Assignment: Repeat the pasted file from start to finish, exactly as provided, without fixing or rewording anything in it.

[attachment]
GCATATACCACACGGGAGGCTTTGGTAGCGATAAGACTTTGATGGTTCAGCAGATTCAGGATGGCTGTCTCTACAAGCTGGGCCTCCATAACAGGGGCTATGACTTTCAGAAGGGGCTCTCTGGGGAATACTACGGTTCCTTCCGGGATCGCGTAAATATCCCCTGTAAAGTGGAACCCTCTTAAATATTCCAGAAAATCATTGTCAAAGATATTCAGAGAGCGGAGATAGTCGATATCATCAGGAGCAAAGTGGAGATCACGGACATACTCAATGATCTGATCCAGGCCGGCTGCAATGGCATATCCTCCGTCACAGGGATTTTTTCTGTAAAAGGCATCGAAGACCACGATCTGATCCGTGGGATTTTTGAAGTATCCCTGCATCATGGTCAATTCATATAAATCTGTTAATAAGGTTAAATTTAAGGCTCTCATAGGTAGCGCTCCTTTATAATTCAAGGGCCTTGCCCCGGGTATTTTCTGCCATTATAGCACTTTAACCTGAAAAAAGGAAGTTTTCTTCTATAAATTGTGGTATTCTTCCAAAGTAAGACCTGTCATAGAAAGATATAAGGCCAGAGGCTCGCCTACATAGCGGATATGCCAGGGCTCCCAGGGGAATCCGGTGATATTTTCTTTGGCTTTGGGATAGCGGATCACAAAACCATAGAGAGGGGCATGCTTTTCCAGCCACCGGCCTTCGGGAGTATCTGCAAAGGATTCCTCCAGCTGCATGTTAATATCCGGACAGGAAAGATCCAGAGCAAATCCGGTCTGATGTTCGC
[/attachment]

GCATATACCACACGGGAGGCTTTGGTAGCGATAAGACTTTGATGGTTCAGCAGATTCAGGATGGCTGTCTCTACAAGCTGGGCCTCCATAACAGGGGCTATGACTTTCAGAAGGGGCTCTCTGGGGAATACTACGGTTCCTTCCGGGATCGCGTAAATATCCCCTGTAAAGTGGAACCCTCTTAAATATTCCAGAAAATCATTGTCAAAGATATTCAGAGAGCGGAGATAGTCGATATCATCAGGAGCAAAGTGGAGATCACGGACATACTCAATGATCTGATCCAGGCCGGCTGCAATGGCATATCCTCCGTCACAGGGATTTTTTCTGTAAAAGGCATCGAAGACCACGATCTGATCCGTGGGATTTTTGAAGTATCCCTGCATCATGGTCAATTCATATAAATCTGTTAATAAGGTTAAATTTAAGGCTCTCATAGGTAGCGCTCCTTTATAATTCAAGGGCCTTGCCCCGGGTATTTTCTGCCATTATAGCACTTTAACCTGAAAAAAGGAAGTTTTCTTCTATAAATTGTGGTATTCTTCCAAAGTAAGACCTGTCATAGAAAGATATAAGGCCAGAGGCTCGCCTACATAGCGGATATGCCAGGGCTCCCAGGGGAATCCGGTGATATTTTCTTTGGCTTTGGGATAGCGGATCACAAAACCATAGAGAGGGGCATGCTTTTCCAGCCACCGGCCTTCGGGAGTATCTGCAAAGGATTCCTCCAGCTGCATGTTAATATCCGGACAGGAAAGATCCAGAGCAAATCCGGTCTGATGTTCGC